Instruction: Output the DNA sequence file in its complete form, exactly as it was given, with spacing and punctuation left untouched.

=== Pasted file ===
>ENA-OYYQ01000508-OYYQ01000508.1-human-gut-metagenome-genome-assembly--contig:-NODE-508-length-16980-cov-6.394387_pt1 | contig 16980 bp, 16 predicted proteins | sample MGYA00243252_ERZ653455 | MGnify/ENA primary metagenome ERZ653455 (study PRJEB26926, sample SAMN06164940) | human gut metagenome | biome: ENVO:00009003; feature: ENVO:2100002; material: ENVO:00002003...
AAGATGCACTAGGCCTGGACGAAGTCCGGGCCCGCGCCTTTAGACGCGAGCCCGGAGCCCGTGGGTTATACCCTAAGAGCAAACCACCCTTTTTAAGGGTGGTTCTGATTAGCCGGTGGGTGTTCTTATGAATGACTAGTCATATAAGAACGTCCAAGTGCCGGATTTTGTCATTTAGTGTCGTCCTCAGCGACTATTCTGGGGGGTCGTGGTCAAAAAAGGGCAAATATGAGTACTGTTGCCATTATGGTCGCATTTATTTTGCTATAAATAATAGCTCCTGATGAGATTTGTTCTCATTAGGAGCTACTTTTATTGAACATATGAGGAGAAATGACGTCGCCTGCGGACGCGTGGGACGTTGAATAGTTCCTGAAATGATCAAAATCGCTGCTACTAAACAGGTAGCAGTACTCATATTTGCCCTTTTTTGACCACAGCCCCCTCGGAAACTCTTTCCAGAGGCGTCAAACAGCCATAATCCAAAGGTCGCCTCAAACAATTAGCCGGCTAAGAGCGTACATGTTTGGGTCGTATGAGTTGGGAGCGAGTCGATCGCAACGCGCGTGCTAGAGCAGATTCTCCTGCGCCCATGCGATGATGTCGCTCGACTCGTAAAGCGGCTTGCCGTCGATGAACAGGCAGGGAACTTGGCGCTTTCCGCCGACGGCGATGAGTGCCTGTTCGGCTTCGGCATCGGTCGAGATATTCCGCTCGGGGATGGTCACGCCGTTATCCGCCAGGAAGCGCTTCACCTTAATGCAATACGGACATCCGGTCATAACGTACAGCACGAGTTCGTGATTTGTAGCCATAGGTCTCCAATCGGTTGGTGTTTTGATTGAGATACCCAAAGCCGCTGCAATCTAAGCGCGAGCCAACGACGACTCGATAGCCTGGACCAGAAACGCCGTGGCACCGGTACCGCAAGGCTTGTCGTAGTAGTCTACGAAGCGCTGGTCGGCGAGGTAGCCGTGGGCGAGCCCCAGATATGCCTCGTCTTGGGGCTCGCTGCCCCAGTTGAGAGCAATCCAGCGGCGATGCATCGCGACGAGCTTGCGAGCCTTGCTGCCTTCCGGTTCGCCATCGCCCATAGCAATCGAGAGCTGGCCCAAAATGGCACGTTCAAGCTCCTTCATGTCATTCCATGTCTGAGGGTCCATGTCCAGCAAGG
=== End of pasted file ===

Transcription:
>ENA-OYYQ01000508-OYYQ01000508.1-human-gut-metagenome-genome-assembly--contig:-NODE-508-length-16980-cov-6.394387_pt1 | contig 16980 bp, 16 predicted proteins | sample MGYA00243252_ERZ653455 | MGnify/ENA primary metagenome ERZ653455 (study PRJEB26926, sample SAMN06164940) | human gut metagenome | biome: ENVO:00009003; feature: ENVO:2100002; material: ENVO:00002003...
AAGATGCACTAGGCCTGGACGAAGTCCGGGCCCGCGCCTTTAGACGCGAGCCCGGAGCCCGTGGGTTATACCCTAAGAGCAAACCACCCTTTTTAAGGGTGGTTCTGATTAGCCGGTGGGTGTTCTTATGAATGACTAGTCATATAAGAACGTCCAAGTGCCGGATTTTGTCATTTAGTGTCGTCCTCAGCGACTATTCTGGGGGGTCGTGGTCAAAAAAGGGCAAATATGAGTACTGTTGCCATTATGGTCGCATTTATTTTGCTATAAATAATAGCTCCTGATGAGATTTGTTCTCATTAGGAGCTACTTTTATTGAACATATGAGGAGAAATGACGTCGCCTGCGGACGCGTGGGACGTTGAATAGTTCCTGAAATGATCAAAATCGCTGCTACTAAACAGGTAGCAGTACTCATATTTGCCCTTTTTTGACCACAGCCCCCTCGGAAACTCTTTCCAGAGGCGTCAAACAGCCATAATCCAAAGGTCGCCTCAAACAATTAGCCGGCTAAGAGCGTACATGTTTGGGTCGTATGAGTTGGGAGCGAGTCGATCGCAACGCGCGTGCTAGAGCAGATTCTCCTGCGCCCATGCGATGATGTCGCTCGACTCGTAAAGCGGCTTGCCGTCGATGAACAGGCAGGGAACTTGGCGCTTTCCGCCGACGGCGATGAGTGCCTGTTCGGCTTCGGCATCGGTCGAGATATTCCGCTCGGGGATGGTCACGCCGTTATCCGCCAGGAAGCGCTTCACCTTAATGCAATACGGACATCCGGTCATAACGTACAGCACGAGTTCGTGATTTGTAGCCATAGGTCTCCAATCGGTTGGTGTTTTGATTGAGATACCCAAAGCCGCTGCAATCTAAGCGCGAGCCAACGACGACTCGATAGCCTGGACCAGAAACGCCGTGGCACCGGTACCGCAAGGCTTGTCGTAGTAGTCTACGAAGCGCTGGTCGGCGAGGTAGCCGTGGGCGAGCCCCAGATATGCCTCGTCTTGGGGCTCGCTGCCCCAGTTGAGAGCAATCCAGCGGCGATGCATCGCGACGAGCTTGCGAGCCTTGCTGCCTTCCGGTTCGCCATCGCCCATAGCAATCGAGAGCTGGCCCAAAATGGCACGTTCAAGCTCCTTCATGTCATTCCATGTCTGAGGGTCCATGTCCAGCAAGG